This medication is accustomed to treat a particular bowel disease (ulcerative colitis). It helps to reduce the signs of ulcerative colitis like diarrhea, rectal bleeding, and stomach pain. Mesalamine is assigned to a class of medicine known as aminosalicylates. It works by decreasing swelling inside colon.
Take this medication by mouth with or without food as directed through your doctor, usually three times daily.
Swallow this medication whole. Do not crush, chew, or break. Doing so can keep the drug from released properly in to the colon.
The dosage is based on your medical condition and reply to treatment. In children, the dosage can be according to weight. Different brands of medicines deliver different levels of medication. Do not switch brands without your doctor's permission and directions.
Use medicines regularly to have the most make use of it. To help you remember, get it on the same times each day.
Tell your doctor in case your condition doesn't improve or if it worsens.
Stomach upset, nausea/vomiting, constipation, headache, or joint/muscle pain may occur. If any of these effects persist or worsen, tell a medical expert or pharmacist promptly.
You may sometimes see whole or partial tablets/capsules with your stool. If this occurs frequently, tell your doctor. You may not be absorbing motor the medication.
Remember that your doctor has prescribed medicines as he or she's judged the help to you is in excess of potential risk of side effects. Many people using medicines would not have serious unwanted side effects.
Infrequently, mesalamine can worsen ulcerative colitis. Tell a medical expert without delay should your symptoms worsen after starting medicines (like increased abdominal pain/cramping, bloody diarrhea, fever).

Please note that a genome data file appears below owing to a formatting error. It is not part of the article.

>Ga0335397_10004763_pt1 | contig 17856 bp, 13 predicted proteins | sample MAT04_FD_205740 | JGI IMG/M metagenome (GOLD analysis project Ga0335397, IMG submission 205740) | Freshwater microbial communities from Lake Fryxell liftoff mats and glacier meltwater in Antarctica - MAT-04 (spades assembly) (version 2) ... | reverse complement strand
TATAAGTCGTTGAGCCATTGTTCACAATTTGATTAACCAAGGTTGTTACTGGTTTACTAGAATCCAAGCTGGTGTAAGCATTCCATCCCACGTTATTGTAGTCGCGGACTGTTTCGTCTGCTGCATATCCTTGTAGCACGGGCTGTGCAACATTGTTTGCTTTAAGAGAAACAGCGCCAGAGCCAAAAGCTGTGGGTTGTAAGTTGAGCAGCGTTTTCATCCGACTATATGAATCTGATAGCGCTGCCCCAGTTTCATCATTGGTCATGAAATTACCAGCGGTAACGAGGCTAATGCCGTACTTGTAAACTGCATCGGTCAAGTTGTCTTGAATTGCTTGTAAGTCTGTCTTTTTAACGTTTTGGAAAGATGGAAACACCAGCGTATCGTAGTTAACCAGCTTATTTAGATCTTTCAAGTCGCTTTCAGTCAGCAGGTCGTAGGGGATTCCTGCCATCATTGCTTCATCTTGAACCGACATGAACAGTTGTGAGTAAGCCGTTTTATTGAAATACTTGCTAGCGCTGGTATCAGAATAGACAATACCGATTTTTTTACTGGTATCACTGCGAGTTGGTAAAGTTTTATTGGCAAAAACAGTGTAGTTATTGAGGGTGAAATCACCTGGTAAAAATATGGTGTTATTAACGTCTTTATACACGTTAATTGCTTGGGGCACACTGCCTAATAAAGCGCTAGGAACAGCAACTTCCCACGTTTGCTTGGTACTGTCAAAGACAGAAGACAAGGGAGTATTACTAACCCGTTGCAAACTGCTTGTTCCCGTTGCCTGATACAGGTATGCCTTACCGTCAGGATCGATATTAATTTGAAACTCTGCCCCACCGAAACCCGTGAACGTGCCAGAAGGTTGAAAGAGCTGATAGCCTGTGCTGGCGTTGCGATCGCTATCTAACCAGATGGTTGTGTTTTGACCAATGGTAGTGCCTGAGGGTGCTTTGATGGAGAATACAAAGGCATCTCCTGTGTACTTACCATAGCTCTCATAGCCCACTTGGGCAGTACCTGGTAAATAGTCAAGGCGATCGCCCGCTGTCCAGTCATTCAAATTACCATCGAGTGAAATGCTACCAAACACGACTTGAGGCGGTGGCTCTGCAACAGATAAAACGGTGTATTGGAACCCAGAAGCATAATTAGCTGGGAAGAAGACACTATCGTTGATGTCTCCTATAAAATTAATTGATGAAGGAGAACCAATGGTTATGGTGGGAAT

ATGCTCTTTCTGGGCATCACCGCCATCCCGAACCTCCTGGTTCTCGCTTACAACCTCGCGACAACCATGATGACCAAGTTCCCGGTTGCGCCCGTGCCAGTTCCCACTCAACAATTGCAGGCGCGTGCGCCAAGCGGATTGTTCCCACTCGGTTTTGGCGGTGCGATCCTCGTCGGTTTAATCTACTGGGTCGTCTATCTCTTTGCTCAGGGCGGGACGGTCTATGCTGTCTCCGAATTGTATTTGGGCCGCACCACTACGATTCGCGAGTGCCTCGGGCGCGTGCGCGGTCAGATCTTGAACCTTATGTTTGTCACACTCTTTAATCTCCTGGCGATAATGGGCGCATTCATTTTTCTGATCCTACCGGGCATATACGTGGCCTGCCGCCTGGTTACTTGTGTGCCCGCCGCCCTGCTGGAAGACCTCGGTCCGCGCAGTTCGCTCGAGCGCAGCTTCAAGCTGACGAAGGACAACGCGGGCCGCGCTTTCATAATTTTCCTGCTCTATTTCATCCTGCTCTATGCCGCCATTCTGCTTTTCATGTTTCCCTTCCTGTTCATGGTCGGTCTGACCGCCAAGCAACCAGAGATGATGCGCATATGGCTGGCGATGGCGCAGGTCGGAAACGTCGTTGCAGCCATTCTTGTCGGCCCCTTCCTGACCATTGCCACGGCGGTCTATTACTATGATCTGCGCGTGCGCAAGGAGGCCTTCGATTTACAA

Tell your medical professional straight away if you have any serious unwanted effects, including: indications of kidney problems (such as change in the amount of urine), dark urine, persistent nausea/vomiting, severe stomach/abdominal pain, yellowing eyes/skin, chest pain, shortness of breath.
A serious allergic reaction to the drug is rare. However, get medical help without delay possibly any the signs of a serious hypersensitive reaction, including: rash, itching/swelling (especially of the face/tongue/throat), severe dizziness, trouble breathing.
This is not a complete list of possible unwanted side effects. If you notice other effects not listed above, contact your medical professional or pharmacist.
In the US -
Call your doctor for medical advice about side effects. You may report side effects to FDA at 1-800-FDA-1088 or at www.fda.gov/medwatch.
In Canada - Call your medical professional for health advice about unwanted effects. You may report negative effects to Health Canada at 1-866-234-2345.
Before taking mesalamine, tell your medical professional or pharmacist if you are allergic to it; in order to other aminosalicylates (like balsalazide, olsalazine); in order to salicylates (such as aspirin, salsalate); or to sulfasalazine; or if you have every other allergies. This product could have inactive ingredients, which could cause allergies or other problems. Talk to your pharmacist for additional information.
Before using this medication, tell your physician or pharmacist your track record, especially of: kidney disease, liver disease, stomach blockage (such as pyloric stenosis).
Before having surgery, tell a medical expert or dentist about all the products you have (including medications, nonprescription drugs, and herbal products).
This drugs are just like aspirin. Children and teenagers ought not take aspirin or aspirin-related medications (including salicylates) should they have chickenpox, flu, or any undiagnosed illness, or when they have recently received a vaccine. In these cases, taking aspirin increases potential risk of Reye's syndrome, a rare but certain illness.
During pregnancy, medicines must be used only if clearly needed. Discuss the potential risks and benefits with a medical expert.
This medication passes into breast milk and may have undesirable effects on a nursing infant. Consult your medical professional before breast-feeding.
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